N. Korea ‘doesn’t care’ who US president is, calls for shift from ‘hostile policy’
"We do not care about whoever becomes the president of the United States," Kim Yong Ho, director of human rights and humanitarian issues, told reporters after a UN General Assembly committee backed a draft resolution condemning "widespread and gross violations of human rights" in North Korea.
"The fundamental issue here is whether or not the United States has the political will to withdraw its hostile policy toward the DPRK [Democratic People's Republic of Korea]," he said, according to Reuters.
Trump said during a presidential debate in late September that China should invade North Korea.
“You look at North Korea, we're doing nothing there,” Trump replied when asked about his policy on nuclear weapons.
“China should solve that problem for us. China should go into North Korea. China is totally powerful as it relates to North Korea.”
Chinese Foreign Ministry spokesman Geng Shuang responded to Trump's remarks, saying "China has been making unremitting efforts with all sides concerned to achieve a proper resolution over the [Korean] peninsular nuclear issue, for the purpose of maintaining the peninsular peace and stability and the system of international nonproliferation," AP reported.
Trump told Reuters in May he wanted to talk to North Korean leader Kim Jong-un to stop Pyongyang's nuclear program. Last month, Peter Hoekstra, a former Republican congressman-turned-Trump adviser, said he could not foresee any circumstances in which the billionaire would be in contact with the North Korean leader in the near future.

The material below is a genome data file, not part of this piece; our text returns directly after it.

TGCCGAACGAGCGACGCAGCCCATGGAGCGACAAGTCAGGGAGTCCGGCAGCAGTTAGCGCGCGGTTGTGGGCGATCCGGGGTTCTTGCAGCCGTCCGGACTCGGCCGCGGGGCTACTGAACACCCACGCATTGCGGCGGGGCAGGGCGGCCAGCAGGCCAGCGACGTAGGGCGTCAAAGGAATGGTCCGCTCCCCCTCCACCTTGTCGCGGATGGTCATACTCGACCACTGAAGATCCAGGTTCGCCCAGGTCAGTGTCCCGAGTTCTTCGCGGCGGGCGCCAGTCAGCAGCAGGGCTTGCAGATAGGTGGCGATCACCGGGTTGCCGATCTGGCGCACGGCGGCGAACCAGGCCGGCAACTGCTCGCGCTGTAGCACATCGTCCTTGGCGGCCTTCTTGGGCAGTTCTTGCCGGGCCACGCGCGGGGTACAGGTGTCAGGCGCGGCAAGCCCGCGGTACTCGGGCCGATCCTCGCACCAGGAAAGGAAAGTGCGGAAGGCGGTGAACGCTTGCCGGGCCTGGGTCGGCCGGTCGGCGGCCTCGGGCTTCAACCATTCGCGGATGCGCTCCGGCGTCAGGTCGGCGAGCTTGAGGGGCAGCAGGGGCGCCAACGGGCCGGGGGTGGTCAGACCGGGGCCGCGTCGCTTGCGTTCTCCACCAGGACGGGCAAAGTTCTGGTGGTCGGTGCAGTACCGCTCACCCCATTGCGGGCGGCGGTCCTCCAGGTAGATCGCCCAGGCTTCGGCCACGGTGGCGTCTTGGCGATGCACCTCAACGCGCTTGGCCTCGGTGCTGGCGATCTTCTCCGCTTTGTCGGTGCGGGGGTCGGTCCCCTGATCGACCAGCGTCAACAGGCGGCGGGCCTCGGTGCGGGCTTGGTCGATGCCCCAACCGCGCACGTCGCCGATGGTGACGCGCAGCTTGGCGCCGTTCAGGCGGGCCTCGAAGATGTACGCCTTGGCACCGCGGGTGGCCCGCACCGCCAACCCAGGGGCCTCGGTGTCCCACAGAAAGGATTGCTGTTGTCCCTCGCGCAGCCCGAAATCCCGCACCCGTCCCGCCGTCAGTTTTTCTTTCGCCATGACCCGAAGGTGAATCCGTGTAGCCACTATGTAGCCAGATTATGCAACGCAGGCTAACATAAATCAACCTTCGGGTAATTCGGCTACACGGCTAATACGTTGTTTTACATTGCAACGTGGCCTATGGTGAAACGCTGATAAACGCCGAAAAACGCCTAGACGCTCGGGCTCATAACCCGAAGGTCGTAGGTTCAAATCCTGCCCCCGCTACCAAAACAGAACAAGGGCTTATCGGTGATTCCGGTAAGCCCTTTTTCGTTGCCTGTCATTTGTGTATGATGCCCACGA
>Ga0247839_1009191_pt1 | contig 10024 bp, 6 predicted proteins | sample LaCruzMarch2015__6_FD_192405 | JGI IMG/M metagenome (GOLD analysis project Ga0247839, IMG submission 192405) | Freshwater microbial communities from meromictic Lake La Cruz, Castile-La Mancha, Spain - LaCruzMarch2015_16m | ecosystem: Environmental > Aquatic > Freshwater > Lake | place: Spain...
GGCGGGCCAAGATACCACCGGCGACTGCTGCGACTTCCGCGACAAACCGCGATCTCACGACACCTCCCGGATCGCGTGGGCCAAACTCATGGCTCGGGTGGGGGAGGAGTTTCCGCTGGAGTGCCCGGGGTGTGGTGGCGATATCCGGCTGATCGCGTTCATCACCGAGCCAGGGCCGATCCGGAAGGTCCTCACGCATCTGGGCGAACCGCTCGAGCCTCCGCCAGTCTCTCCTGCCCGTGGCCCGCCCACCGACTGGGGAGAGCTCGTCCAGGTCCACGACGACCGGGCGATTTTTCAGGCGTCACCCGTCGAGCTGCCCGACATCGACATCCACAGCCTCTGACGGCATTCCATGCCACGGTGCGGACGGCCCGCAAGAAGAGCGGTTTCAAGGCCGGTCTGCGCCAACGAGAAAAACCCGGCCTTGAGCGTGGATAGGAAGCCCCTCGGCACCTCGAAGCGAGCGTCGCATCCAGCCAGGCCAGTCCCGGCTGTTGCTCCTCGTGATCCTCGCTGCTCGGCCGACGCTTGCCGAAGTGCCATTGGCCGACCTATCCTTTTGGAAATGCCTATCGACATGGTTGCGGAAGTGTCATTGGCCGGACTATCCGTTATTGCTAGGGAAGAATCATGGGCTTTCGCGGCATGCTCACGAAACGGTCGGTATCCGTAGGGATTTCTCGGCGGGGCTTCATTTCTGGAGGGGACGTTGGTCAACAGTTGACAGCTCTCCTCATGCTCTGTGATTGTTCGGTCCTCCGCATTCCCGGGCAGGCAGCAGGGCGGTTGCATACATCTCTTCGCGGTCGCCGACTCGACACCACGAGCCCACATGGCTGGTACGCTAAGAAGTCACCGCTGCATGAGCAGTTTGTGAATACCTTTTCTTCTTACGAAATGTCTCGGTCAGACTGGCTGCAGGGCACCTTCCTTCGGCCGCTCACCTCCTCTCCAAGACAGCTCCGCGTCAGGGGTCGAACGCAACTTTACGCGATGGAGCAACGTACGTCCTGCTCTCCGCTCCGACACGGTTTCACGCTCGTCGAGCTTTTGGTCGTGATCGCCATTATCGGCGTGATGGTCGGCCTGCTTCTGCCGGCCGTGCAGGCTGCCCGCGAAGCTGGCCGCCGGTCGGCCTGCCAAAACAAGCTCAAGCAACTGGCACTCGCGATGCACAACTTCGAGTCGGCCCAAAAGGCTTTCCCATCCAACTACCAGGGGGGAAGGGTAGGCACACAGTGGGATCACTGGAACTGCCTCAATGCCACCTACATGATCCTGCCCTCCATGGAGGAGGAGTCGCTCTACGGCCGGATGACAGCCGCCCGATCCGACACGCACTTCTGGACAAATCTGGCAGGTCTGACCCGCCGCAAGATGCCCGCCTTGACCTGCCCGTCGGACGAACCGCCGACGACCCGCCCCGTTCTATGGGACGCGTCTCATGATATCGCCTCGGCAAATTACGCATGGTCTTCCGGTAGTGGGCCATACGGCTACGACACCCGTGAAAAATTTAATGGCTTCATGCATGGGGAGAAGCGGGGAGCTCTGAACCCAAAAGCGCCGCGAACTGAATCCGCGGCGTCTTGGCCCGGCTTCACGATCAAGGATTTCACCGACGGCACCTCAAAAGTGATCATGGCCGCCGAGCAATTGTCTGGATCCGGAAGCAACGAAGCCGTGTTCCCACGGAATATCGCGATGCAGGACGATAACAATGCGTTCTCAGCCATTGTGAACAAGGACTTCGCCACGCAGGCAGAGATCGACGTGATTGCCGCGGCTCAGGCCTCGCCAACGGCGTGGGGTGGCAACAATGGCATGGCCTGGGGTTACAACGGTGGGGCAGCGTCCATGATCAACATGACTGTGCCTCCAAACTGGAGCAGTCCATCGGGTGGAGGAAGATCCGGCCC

North Korea has been under UN sanctions since 2006, when the Security Council prohibited the provision of large-scale arms, nuclear technology and related training to Pyongyang.
The totalitarian state is developing its nuclear and missile capabilities, citing a military threat from the US and its Asian allies, accusing Washington and South Korea of preparing for war by holding annual joint military drills.
Russia has strongly condemned Pyongyang’s nuclear tests, stressing that the UN Security Council resolutions “must be observed.”
Washington and Beijing have been negotiating a new draft Security Council resolution to further punish Pyongyang.
In June, the US and Seoul unveiled plans to deploy a THAAD (Terminal High Altitude Area Defense) anti-missile system in South Korea by the end of 2017.
Beijing strongly objected to the move, saying it would compromise its own capabilities.
Despite growing Russian and Chinese concerns over security in the region, Washington argued that the system would be aimed against threats from North Korea, saying THAAD would keep Pyongyang’s nuclear ambitions at bay.